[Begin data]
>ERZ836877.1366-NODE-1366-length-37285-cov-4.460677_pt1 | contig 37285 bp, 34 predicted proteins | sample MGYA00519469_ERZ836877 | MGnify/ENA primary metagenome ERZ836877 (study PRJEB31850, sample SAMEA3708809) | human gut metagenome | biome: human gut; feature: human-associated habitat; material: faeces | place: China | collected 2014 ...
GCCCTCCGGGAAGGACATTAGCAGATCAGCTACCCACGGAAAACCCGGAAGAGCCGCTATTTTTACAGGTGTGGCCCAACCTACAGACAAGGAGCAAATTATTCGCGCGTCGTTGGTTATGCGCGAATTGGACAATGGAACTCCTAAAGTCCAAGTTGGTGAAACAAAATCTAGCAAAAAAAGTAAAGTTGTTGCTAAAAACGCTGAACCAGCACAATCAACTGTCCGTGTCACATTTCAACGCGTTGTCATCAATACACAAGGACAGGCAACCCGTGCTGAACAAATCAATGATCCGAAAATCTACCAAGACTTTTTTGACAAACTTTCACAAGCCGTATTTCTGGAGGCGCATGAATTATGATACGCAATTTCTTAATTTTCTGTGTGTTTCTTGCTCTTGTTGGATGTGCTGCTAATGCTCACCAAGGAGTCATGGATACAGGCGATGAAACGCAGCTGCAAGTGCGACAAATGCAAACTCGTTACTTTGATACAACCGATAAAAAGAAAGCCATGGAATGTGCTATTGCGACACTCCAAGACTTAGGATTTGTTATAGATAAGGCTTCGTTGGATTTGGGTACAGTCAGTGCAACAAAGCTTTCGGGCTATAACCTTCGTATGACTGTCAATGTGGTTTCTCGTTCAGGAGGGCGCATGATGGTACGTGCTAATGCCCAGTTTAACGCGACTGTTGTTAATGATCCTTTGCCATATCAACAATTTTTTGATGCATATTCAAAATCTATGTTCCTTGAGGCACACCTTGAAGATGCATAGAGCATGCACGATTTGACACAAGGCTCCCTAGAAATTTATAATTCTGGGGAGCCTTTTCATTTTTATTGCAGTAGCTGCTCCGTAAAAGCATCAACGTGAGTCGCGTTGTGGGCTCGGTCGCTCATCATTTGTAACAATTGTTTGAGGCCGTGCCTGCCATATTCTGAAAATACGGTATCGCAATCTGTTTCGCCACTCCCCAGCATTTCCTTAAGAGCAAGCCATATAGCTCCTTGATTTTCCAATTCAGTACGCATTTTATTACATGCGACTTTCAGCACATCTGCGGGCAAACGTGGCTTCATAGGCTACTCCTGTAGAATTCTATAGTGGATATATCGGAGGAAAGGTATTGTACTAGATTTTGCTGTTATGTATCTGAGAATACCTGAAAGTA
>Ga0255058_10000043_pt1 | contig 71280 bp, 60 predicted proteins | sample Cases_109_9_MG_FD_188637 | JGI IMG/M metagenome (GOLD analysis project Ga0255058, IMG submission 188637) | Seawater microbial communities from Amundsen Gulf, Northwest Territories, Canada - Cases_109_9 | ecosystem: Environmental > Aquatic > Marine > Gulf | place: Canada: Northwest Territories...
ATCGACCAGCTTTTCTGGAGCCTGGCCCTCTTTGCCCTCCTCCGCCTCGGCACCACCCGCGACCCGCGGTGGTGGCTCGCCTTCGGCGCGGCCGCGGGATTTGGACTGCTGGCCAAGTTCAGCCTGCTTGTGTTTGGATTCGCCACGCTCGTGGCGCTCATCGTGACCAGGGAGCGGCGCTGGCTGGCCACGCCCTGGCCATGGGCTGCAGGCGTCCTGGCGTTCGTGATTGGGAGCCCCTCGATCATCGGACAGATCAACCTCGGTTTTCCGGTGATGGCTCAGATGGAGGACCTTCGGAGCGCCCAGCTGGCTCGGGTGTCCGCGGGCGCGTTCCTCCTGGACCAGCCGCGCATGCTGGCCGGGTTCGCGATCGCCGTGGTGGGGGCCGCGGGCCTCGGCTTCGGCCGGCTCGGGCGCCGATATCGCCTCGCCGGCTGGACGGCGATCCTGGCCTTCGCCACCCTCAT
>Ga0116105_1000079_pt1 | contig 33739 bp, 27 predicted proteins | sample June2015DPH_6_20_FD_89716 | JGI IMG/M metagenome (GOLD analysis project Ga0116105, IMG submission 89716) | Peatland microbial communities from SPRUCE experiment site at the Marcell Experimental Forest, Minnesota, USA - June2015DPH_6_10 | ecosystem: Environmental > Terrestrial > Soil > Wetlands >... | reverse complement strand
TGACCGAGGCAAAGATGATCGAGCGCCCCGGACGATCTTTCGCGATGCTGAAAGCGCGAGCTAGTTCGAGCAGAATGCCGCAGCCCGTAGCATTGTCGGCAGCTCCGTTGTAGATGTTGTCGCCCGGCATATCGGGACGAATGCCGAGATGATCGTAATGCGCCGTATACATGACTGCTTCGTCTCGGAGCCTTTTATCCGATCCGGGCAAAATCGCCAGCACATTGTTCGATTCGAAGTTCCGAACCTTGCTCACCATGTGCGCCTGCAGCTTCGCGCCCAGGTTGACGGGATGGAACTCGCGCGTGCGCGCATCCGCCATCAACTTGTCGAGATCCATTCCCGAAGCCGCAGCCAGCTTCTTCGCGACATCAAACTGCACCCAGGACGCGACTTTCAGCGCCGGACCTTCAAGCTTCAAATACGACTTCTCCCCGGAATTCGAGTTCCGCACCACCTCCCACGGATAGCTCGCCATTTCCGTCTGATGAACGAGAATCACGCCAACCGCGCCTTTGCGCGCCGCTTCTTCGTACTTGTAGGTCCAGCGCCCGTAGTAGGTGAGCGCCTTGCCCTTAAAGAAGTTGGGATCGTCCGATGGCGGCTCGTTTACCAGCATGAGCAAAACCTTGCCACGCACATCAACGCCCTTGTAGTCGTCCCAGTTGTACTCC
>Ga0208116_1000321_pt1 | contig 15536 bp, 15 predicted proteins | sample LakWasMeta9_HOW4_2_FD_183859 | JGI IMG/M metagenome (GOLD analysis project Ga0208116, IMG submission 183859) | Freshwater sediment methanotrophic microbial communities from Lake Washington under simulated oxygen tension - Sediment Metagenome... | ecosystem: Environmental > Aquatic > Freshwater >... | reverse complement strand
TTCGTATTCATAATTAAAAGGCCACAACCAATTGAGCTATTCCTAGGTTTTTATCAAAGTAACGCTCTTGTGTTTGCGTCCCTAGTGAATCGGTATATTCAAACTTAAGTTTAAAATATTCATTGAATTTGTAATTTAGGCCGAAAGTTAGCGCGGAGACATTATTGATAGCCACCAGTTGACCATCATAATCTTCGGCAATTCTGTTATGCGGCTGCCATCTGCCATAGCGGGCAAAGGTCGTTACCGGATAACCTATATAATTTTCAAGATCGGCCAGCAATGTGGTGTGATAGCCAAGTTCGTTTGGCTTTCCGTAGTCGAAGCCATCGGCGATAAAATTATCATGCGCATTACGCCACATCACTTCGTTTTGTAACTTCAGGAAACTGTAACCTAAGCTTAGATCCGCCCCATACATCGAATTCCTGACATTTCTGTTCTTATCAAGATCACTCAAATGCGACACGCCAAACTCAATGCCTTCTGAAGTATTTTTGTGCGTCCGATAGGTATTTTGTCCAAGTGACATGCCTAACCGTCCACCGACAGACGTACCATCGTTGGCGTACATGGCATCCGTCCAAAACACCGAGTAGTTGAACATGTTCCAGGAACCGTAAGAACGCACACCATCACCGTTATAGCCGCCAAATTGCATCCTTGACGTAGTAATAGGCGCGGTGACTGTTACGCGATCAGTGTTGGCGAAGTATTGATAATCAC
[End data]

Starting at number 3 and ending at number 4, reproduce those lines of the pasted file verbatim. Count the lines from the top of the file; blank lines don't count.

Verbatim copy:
>Ga0255058_10000043_pt1 | contig 71280 bp, 60 predicted proteins | sample Cases_109_9_MG_FD_188637 | JGI IMG/M metagenome (GOLD analysis project Ga0255058, IMG submission 188637) | Seawater microbial communities from Amundsen Gulf, Northwest Territories, Canada - Cases_109_9 | ecosystem: Environmental > Aquatic > Marine > Gulf | place: Canada: Northwest Territories...
ATCGACCAGCTTTTCTGGAGCCTGGCCCTCTTTGCCCTCCTCCGCCTCGGCACCACCCGCGACCCGCGGTGGTGGCTCGCCTTCGGCGCGGCCGCGGGATTTGGACTGCTGGCCAAGTTCAGCCTGCTTGTGTTTGGATTCGCCACGCTCGTGGCGCTCATCGTGACCAGGGAGCGGCGCTGGCTGGCCACGCCCTGGCCATGGGCTGCAGGCGTCCTGGCGTTCGTGATTGGGAGCCCCTCGATCATCGGACAGATCAACCTCGGTTTTCCGGTGATGGCTCAGATGGAGGACCTTCGGAGCGCCCAGCTGGCTCGGGTGTCCGCGGGCGCGTTCCTCCTGGACCAGCCGCGCATGCTGGCCGGGTTCGCGATCGCCGTGGTGGGGGCCGCGGGCCTCGGCTTCGGCCGGCTCGGGCGCCGATATCGCCTCGCCGGCTGGACGGCGATCCTGGCCTTCGCCACCCTCAT